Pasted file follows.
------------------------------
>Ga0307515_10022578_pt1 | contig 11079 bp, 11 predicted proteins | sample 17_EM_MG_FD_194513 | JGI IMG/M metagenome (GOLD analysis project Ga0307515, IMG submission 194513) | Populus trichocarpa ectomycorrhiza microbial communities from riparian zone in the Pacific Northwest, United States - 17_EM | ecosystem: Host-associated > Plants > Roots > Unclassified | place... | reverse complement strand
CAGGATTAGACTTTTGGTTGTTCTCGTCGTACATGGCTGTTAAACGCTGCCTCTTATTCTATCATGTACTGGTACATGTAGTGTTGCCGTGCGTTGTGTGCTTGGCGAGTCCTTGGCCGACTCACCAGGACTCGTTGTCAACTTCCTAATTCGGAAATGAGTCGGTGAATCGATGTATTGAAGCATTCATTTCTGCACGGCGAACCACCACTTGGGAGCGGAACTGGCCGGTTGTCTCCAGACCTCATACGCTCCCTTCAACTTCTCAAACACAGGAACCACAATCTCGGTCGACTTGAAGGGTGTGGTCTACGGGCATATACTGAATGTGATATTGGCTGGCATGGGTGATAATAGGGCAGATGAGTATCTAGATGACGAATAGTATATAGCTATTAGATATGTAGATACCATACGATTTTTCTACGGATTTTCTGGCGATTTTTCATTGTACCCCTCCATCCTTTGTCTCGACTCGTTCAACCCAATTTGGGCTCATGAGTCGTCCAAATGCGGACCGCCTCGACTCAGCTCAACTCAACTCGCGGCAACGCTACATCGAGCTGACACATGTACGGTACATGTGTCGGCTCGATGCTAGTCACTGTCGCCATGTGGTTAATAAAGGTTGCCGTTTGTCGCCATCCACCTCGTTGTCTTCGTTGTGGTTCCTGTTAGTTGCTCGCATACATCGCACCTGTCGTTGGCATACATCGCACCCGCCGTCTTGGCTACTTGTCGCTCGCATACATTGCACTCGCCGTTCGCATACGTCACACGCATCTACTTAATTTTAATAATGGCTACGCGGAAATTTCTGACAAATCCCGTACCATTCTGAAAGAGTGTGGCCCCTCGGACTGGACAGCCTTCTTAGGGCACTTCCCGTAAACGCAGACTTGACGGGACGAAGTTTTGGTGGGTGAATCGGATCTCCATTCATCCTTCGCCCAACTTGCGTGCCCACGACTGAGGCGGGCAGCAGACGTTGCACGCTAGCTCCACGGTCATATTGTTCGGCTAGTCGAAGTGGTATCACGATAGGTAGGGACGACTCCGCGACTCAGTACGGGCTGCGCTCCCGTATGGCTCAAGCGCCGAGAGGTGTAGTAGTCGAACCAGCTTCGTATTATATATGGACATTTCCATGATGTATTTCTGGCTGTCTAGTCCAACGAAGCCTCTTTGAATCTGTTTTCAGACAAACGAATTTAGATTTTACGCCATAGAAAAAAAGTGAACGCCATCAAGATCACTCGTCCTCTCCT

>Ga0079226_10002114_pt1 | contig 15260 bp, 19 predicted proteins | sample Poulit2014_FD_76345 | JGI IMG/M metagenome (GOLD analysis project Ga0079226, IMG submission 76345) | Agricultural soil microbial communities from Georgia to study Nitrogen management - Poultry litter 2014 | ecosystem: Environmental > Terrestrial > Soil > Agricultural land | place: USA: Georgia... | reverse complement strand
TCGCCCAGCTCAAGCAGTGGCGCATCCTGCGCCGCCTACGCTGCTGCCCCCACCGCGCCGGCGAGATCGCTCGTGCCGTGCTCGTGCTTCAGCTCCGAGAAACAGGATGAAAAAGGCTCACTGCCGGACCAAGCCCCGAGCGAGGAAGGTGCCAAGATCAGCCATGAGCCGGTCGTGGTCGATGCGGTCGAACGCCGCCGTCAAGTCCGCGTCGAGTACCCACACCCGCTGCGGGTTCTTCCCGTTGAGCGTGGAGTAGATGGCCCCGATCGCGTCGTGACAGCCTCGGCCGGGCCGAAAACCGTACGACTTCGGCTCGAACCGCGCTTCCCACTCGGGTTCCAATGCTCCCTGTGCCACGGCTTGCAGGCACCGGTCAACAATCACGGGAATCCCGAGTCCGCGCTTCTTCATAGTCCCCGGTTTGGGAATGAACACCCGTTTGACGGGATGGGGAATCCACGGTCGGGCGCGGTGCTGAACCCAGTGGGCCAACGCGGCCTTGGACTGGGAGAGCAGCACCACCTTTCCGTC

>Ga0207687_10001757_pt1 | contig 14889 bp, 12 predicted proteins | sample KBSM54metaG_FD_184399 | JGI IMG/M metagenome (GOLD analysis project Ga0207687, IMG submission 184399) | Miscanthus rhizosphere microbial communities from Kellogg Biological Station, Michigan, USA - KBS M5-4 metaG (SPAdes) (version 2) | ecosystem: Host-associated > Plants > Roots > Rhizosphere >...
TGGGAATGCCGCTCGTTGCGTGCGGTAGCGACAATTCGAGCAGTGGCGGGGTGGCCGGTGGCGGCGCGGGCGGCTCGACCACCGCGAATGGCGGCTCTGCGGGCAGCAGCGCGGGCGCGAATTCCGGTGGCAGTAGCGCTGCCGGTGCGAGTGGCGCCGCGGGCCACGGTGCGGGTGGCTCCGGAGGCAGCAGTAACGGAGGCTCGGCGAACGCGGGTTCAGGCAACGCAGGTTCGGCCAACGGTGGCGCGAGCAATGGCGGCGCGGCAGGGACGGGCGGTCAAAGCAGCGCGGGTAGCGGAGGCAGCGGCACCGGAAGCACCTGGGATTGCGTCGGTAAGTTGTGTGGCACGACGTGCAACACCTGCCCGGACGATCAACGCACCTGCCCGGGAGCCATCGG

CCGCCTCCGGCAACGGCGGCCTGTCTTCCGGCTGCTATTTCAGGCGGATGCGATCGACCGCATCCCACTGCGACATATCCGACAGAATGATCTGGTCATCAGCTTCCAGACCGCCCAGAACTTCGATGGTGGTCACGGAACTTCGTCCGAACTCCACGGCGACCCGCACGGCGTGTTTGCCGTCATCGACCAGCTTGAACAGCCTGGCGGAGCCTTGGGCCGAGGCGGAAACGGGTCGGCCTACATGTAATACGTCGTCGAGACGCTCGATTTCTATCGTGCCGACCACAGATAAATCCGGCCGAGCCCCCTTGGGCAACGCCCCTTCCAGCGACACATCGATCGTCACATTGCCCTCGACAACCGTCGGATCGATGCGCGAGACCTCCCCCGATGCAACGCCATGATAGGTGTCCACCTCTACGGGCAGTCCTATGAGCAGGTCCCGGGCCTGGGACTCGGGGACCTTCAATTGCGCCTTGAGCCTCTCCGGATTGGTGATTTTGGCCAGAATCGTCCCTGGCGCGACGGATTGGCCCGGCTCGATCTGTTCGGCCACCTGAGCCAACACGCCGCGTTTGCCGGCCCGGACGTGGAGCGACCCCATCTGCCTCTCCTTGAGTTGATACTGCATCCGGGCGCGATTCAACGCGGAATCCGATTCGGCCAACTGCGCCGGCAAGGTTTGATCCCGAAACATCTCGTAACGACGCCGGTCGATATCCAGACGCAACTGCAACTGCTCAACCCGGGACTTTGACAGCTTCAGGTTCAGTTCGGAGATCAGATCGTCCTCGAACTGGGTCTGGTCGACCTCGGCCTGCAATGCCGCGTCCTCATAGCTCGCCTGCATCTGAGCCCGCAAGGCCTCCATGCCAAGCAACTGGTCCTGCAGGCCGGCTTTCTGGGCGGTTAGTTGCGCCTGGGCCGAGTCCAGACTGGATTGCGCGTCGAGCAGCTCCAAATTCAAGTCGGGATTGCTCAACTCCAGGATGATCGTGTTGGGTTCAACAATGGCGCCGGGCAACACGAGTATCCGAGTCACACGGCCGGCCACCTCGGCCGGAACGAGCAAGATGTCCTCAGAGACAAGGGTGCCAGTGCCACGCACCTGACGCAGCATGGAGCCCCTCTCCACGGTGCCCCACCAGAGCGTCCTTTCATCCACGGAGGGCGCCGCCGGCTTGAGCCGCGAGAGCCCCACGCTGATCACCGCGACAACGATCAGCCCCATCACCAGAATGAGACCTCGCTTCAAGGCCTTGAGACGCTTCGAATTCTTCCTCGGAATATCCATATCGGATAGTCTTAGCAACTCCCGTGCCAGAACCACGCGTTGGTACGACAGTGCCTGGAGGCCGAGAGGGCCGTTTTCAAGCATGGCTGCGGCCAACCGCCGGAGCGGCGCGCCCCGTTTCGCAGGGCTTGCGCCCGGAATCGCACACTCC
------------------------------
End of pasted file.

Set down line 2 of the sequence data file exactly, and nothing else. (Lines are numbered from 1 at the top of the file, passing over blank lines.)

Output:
CAGGATTAGACTTTTGGTTGTTCTCGTCGTACATGGCTGTTAAACGCTGCCTCTTATTCTATCATGTACTGGTACATGTAGTGTTGCCGTGCGTTGTGTGCTTGGCGAGTCCTTGGCCGACTCACCAGGACTCGTTGTCAACTTCCTAATTCGGAAATGAGTCGGTGAATCGATGTATTGAAGCATTCATTTCTGCACGGCGAACCACCACTTGGGAGCGGAACTGGCCGGTTGTCTCCAGACCTCATACGCTCCCTTCAACTTCTCAAACACAGGAACCACAATCTCGGTCGACTTGAAGGGTGTGGTCTACGGGCATATACTGAATGTGATATTGGCTGGCATGGGTGATAATAGGGCAGATGAGTATCTAGATGACGAATAGTATATAGCTATTAGATATGTAGATACCATACGATTTTTCTACGGATTTTCTGGCGATTTTTCATTGTACCCCTCCATCCTTTGTCTCGACTCGTTCAACCCAATTTGGGCTCATGAGTCGTCCAAATGCGGACCGCCTCGACTCAGCTCAACTCAACTCGCGGCAACGCTACATCGAGCTGACACATGTACGGTACATGTGTCGGCTCGATGCTAGTCACTGTCGCCATGTGGTTAATAAAGGTTGCCGTTTGTCGCCATCCACCTCGTTGTCTTCGTTGTGGTTCCTGTTAGTTGCTCGCATACATCGCACCTGTCGTTGGCATACATCGCACCCGCCGTCTTGGCTACTTGTCGCTCGCATACATTGCACTCGCCGTTCGCATACGTCACACGCATCTACTTAATTTTAATAATGGCTACGCGGAAATTTCTGACAAATCCCGTACCATTCTGAAAGAGTGTGGCCCCTCGGACTGGACAGCCTTCTTAGGGCACTTCCCGTAAACGCAGACTTGACGGGACGAAGTTTTGGTGGGTGAATCGGATCTCCATTCATCCTTCGCCCAACTTGCGTGCCCACGACTGAGGCGGGCAGCAGACGTTGCACGCTAGCTCCACGGTCATATTGTTCGGCTAGTCGAAGTGGTATCACGATAGGTAGGGACGACTCCGCGACTCAGTACGGGCTGCGCTCCCGTATGGCTCAAGCGCCGAGAGGTGTAGTAGTCGAACCAGCTTCGTATTATATATGGACATTTCCATGATGTATTTCTGGCTGTCTAGTCCAACGAAGCCTCTTTGAATCTGTTTTCAGACAAACGAATTTAGATTTTACGCCATAGAAAAAAAGTGAACGCCATCAAGATCACTCGTCCTCTCCT